NEW YORK - A former teammate of Lance Armstrong has told "60 Minutes" that he used performance-enhancing drugs with the seven-time Tour de France winner to cheat in cycling races, including the tour.
Tyler Hamilton says Armstrong took a blood-booster called EPO in the 1999 Tour and before the race in 2000 and 2001. Armstrong won the race every year from 1999-2005.
The interview with Hamilton was broadcast on the "CBS Evening News" yesterday.
Armstrong has steadfastly denied doping and never has failed a drug test.
Federal investigators are probing whether Armstrong and his former U.S. Postal team engaged in a systematic doping program, which he denies.
"I saw [EPO] in his refrigerator . . . I saw him inject it more than one time," Hamilton said, "like we all did. Like I did, many, many times."
Hamilton told "60 Minutes" reporter Scott Pelley: "[Armstrong] took what we all took . . . the majority of the peloton," referring to riders in the race. "There was EPO . . . testosterone . . . a blood transfusion."
EPO is a drug that boosts endurance by increasing the number of red blood cells in the body.
Armstrong's attorney, Mark Fabiani, said Hamilton "just duped the 'CBS Evening News,' '60 Minutes' and Scott Pelley all in one fell swoop."
"Hamilton is actively seeking to make money by writing a book, and now he has completely changed the story he has always told before so that he could get himself on '60 Minutes' and increase his chances with publishers," Fabiani said in a statement. "But greed and a hunger for publicity cannot change the facts: Lance Armstrong is the most tested athlete in the history of sports: He has passed nearly 500 tests over 20 years of competition."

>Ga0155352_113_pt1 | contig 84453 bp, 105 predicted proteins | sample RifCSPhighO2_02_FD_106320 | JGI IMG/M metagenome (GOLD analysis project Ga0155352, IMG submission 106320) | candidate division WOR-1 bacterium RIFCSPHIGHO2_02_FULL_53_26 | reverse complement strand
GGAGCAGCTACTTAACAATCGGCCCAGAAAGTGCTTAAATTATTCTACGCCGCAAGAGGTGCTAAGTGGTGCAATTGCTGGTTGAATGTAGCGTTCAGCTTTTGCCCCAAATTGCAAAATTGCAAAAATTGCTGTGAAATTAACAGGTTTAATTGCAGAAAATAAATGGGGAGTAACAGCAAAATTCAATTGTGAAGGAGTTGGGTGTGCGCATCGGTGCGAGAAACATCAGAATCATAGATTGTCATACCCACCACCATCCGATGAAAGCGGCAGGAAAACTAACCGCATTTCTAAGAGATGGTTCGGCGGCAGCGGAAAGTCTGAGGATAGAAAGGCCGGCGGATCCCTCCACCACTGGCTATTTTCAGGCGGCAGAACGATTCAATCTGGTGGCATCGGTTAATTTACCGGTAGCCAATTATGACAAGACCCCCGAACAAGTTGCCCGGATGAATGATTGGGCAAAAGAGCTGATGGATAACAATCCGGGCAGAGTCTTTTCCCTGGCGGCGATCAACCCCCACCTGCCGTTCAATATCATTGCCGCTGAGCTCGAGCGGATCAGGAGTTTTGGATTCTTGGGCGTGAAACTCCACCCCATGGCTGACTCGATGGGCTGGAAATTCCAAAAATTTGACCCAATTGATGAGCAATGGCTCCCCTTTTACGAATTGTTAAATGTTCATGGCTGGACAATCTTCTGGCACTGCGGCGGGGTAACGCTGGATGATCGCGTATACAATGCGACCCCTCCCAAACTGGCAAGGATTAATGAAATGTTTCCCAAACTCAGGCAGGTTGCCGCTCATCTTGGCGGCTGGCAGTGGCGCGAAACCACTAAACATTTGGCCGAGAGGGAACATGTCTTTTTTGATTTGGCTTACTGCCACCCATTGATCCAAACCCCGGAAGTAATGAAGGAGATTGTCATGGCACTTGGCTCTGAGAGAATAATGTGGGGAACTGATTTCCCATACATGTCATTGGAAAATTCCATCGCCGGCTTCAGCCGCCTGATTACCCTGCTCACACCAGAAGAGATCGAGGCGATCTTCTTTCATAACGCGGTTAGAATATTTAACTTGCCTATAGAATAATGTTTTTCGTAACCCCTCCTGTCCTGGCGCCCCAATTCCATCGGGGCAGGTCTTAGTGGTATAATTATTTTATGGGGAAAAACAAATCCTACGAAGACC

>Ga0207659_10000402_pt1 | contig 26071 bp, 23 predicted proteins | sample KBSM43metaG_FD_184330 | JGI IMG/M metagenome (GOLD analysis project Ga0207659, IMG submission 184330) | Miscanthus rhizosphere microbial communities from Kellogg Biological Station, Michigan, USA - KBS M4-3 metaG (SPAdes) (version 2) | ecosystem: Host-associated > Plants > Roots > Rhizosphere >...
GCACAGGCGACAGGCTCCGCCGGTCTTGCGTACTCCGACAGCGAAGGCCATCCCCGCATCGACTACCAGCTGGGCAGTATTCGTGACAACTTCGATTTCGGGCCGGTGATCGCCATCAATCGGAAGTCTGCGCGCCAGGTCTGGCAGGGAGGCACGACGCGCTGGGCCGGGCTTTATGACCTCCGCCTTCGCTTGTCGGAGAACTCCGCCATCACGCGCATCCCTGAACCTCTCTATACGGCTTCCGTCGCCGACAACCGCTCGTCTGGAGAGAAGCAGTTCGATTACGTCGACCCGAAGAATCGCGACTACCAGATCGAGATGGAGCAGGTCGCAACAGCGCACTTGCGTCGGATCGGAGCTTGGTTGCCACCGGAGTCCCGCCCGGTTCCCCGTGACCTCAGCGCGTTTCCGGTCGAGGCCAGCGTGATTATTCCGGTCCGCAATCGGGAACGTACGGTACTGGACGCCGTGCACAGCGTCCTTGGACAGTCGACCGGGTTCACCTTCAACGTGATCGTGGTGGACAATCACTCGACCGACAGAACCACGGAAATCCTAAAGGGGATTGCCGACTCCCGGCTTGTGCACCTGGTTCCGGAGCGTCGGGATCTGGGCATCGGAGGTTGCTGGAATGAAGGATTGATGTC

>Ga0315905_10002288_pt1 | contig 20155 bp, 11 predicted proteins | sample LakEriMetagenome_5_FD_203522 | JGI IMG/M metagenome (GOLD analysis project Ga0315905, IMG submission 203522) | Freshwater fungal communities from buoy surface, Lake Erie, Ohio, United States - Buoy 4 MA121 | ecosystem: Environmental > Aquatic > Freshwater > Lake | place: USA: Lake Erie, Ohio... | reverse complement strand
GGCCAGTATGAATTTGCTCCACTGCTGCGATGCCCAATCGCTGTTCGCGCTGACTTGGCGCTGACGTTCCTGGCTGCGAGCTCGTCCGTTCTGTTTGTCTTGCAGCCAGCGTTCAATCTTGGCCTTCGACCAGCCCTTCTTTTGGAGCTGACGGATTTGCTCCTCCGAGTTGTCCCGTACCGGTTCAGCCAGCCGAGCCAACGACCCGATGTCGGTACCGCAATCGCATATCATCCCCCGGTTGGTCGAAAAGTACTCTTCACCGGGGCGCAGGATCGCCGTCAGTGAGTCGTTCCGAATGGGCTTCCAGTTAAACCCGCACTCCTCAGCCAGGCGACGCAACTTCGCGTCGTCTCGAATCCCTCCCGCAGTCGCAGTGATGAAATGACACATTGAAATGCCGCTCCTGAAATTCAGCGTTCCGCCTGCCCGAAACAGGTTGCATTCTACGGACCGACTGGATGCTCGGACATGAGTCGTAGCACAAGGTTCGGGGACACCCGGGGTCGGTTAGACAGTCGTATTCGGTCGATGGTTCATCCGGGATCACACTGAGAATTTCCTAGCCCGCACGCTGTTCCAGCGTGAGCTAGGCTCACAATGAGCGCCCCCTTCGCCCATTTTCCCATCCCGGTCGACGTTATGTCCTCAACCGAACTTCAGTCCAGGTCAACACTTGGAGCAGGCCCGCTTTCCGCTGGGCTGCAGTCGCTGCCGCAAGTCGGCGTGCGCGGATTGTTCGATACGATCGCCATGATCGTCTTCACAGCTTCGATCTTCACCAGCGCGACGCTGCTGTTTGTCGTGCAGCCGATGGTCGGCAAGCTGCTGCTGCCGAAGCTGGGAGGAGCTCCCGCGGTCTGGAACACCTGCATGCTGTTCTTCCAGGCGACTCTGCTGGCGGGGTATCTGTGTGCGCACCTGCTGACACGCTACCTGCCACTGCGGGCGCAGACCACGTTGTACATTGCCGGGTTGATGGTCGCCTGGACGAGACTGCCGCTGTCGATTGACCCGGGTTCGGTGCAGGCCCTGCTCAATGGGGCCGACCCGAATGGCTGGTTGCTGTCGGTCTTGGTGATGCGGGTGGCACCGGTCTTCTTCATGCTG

Hamilton told "60 Minutes" that Armstrong told him he did fail a test in 2001 given during the Tour de Suisse, which is raced just before the Tour de France. That allegation is said to be part of the federal investigation.
Hamilton won a cycling gold medal at the 2004 Athens Games but failed a drug test later. He was allowed to keep his medal, however, because problems at a laboratory meant his backup "B'' sample could not be tested.
Months later, he was caught blood doping and served a 2-year ban, which ended in 2007.